A sermon from the Rev. Linda Mackie Griggs for Advent III
Isaiah 61:1-4, 8-11, John 1:6-8, 19-28
The first Christmas card Malcolm and I sent as parents was in the infancy of the now-common practice of sending custom photo cards pre-printed with greetings that you could choose from a menu of options: Merry Christmas! Happy Holidays! Greetings of the Season! etc. Our card displayed a snapshot of our first child, four months old and dressed in a pale green Winnie-the-Pooh onesie, grinning from ear to ear; that toothless smile just melting your heart. Nobody, but nobody could resist that face.
And from the menu of greetings, we chose a single word: Joy!
Of course, we did. The photo expressed a child’s joy as well as the great happiness she brought to all who had eagerly awaited her arrival.
But as I look back on that Christmas card and its jaunty scripted caption almost exactly 29 years later, I realize that the joy we felt at that time was just the beginning. The joy of new parenthood wasn’t just the delight our daughter (and five years later, her younger brother) brought us each day as she grew and developed. This joy was more–a sign of the inexorable movement of our identity as a couple transforming into something new. This creature from God was not just a happy short-term event accompanied by our adjustment to sleepless nights, diapers and projectile vomiting. This was a paradigm shift that turned our world around; affecting how we saw the future. We had become parents—a permanent identity change. The decisions we would make and the actions that we would take would now ripple forward in a way that they hadn’t before—into a new generation. This joy was much deeper than the moment, and it enfolded us (and still does) throughout the journey of raising first one, and then two, children.
This, then, is the kind of joy that rocks the world in ways we only understand dimly at first but, as we move with it into the future, we realize it is a joy that is inextricably woven with challenge, and with hope.
This is the joy symbolized by the pink candle on the Advent wreath, marking what the church calls Gaudete Sunday. We always think of Advent as a season of anticipation, but actually, Advent is also a season of penitence, and we observe it as a ‘little Lent’. And like Lent, whose fourth Sunday, Laetare Sunday, is a kind of joyful respite from the austere season in anticipation of the Resurrection, Gaudete Sunday with its pink candle, expectant lessons, and in some churches rose-colored vestments and hangings, serves to spike our awareness of the approaching Incarnation as we enter the final stretch of the season. Traditionally the liturgy includes an introit that begins with words from Philippians: “Gaudete” “Rejoice in the Lord always; again I say rejoice.” The Gospel lesson for this day in the past has included Mary’s stirring Magnificat: “My soul magnifies the Lord and my spirit rejoices in God my Savior…he has put down the mighty from their seats and exalted the humble and meek…” This is powerful joy. There is a beautiful musical adaptation of this in which Mary exultantly declares, “My heart cries out with a joyful shout…the world is about to turn.”* That phrase perfectly expresses the deep foundational joy that goes beyond platitude and enters the realm of the existential. This is joy that reaches the core of our identity.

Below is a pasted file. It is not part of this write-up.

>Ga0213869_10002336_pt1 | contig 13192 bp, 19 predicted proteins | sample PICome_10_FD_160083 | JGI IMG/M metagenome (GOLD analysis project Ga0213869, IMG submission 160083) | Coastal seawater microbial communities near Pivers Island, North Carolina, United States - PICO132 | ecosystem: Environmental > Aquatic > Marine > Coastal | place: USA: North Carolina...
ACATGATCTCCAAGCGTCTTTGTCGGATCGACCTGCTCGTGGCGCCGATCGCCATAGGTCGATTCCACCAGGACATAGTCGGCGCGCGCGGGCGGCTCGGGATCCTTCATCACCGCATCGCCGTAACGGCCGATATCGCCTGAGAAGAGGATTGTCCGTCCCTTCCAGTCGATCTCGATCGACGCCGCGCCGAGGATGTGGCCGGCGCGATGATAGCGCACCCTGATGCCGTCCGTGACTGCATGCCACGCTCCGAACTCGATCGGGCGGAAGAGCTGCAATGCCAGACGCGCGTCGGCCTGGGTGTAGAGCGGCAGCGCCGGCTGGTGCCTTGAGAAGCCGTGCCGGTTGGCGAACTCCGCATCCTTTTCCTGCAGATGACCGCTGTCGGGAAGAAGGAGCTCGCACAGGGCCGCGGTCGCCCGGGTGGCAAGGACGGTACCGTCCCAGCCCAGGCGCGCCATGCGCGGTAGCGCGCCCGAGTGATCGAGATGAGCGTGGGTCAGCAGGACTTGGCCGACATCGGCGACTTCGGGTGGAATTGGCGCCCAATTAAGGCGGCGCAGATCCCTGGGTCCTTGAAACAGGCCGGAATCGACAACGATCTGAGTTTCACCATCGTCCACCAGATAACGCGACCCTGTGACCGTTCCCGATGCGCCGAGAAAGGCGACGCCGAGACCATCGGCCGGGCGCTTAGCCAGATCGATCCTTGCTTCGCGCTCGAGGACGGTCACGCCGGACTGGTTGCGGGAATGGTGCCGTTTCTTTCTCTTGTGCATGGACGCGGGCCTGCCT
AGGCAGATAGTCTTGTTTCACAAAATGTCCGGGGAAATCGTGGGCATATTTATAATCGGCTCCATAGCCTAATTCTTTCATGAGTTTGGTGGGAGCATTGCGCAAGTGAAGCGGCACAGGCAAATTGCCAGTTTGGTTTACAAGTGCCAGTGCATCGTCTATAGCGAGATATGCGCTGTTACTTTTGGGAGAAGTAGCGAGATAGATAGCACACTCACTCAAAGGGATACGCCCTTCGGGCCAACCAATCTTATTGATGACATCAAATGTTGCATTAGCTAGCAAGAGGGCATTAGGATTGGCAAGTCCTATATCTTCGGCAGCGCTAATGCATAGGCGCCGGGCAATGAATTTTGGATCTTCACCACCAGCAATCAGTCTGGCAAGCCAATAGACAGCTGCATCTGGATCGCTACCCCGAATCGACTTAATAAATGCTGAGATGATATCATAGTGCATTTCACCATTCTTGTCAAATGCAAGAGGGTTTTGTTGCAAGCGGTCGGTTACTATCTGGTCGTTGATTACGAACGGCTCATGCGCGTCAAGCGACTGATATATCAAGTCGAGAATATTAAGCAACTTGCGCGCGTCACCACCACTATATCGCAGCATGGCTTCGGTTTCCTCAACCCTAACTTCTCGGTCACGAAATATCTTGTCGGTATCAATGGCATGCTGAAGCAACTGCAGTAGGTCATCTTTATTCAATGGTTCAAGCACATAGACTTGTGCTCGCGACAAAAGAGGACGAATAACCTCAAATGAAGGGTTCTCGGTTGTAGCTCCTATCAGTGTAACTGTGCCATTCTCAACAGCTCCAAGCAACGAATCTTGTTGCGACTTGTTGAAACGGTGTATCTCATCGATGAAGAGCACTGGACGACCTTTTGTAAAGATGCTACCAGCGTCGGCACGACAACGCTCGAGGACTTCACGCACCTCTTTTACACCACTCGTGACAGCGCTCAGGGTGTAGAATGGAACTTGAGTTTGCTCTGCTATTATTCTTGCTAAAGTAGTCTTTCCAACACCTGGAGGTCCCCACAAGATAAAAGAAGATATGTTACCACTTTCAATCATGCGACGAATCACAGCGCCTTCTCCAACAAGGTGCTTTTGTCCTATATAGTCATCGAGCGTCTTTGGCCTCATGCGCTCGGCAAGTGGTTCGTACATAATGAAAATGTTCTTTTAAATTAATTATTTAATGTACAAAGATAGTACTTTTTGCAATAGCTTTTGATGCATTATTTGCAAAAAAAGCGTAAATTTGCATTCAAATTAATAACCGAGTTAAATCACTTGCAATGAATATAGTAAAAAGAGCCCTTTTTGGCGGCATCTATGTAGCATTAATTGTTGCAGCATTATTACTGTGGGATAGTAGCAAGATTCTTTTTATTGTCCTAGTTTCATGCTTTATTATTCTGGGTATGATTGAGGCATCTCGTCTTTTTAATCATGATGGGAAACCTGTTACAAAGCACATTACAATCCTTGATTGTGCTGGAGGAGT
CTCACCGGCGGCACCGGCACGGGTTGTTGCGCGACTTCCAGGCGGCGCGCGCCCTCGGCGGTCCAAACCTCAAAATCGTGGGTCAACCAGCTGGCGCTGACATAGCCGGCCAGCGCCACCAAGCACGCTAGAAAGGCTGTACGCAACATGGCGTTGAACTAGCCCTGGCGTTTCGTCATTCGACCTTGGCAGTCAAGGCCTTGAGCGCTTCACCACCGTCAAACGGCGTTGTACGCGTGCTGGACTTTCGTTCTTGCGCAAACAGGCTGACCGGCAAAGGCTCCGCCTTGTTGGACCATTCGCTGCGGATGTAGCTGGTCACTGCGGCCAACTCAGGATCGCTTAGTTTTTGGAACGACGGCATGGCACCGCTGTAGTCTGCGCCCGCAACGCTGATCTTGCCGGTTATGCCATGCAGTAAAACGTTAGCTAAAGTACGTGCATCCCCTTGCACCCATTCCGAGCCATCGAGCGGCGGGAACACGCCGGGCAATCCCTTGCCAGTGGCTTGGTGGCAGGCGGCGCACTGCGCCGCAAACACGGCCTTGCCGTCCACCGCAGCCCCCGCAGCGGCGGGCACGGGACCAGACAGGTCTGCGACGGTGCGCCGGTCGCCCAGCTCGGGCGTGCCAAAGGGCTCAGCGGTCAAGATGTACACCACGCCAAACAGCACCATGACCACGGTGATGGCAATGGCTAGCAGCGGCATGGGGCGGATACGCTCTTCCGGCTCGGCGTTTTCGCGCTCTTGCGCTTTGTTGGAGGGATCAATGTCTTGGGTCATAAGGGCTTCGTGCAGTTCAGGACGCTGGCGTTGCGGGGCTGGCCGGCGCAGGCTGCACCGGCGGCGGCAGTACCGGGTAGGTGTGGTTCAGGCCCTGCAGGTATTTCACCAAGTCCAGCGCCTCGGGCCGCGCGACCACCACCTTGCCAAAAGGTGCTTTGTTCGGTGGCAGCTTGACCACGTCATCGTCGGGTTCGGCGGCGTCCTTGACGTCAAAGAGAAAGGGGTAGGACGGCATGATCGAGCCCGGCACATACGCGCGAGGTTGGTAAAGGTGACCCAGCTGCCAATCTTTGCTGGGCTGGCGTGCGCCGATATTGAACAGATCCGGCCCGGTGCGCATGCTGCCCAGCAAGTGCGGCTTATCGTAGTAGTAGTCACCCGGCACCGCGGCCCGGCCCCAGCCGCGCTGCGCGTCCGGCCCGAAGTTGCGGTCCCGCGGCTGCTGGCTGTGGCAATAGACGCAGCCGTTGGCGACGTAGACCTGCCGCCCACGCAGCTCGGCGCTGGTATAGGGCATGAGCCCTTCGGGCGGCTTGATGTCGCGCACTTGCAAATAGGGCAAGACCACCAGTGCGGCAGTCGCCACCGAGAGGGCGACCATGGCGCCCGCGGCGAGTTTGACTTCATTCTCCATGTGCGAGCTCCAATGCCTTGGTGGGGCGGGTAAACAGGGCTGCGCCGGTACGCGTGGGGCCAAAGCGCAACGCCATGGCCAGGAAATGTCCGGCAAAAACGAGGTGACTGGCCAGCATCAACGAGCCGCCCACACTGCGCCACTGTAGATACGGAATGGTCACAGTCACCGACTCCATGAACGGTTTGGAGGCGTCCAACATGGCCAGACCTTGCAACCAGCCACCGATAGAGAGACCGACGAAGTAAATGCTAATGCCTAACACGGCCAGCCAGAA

And though today’s lessons are different from what the church has offered in other years, we still hear in them the overarching theme of a world about to turn.
Our passage from Isaiah may sound familiar: “The spirit of the Lord God is upon me…he has sent me to bring good news to the oppressed… to proclaim liberty to the captives and release to the prisoners…” These are the verses that Jesus will read in Luke’s Gospel when he opens the scroll in the synagogue in Nazareth; an act that nearly gets him killed when he’s barely begun his ministry. Written early in the 6th century BCE as the exiles were returning from Babylon, Third Isaiah’s words reflect the optimism of those who recognize that they are in a whole new post-exile world; that God has done great things for them by bringing them home. Israel will be renewed and she will be a light to the nations. As in Mary’s Magnificat, this is an expression of renewed identity and purpose.
This is Joy springing from the ruins of the Temple: joy seeping through the broken places and watering the seeds of hope.
Isaiah makes a lot of Gospel appearances. It is most cited by the evangelists as foretelling the life and significance of Jesus as Messiah. John’s Gospel refers to the earlier, Second, Isaiah this time—very early in the narrative, as we just heard. A man named John says that he is “the voice of one crying out in the wilderness, ‘make straight the way of the Lord’”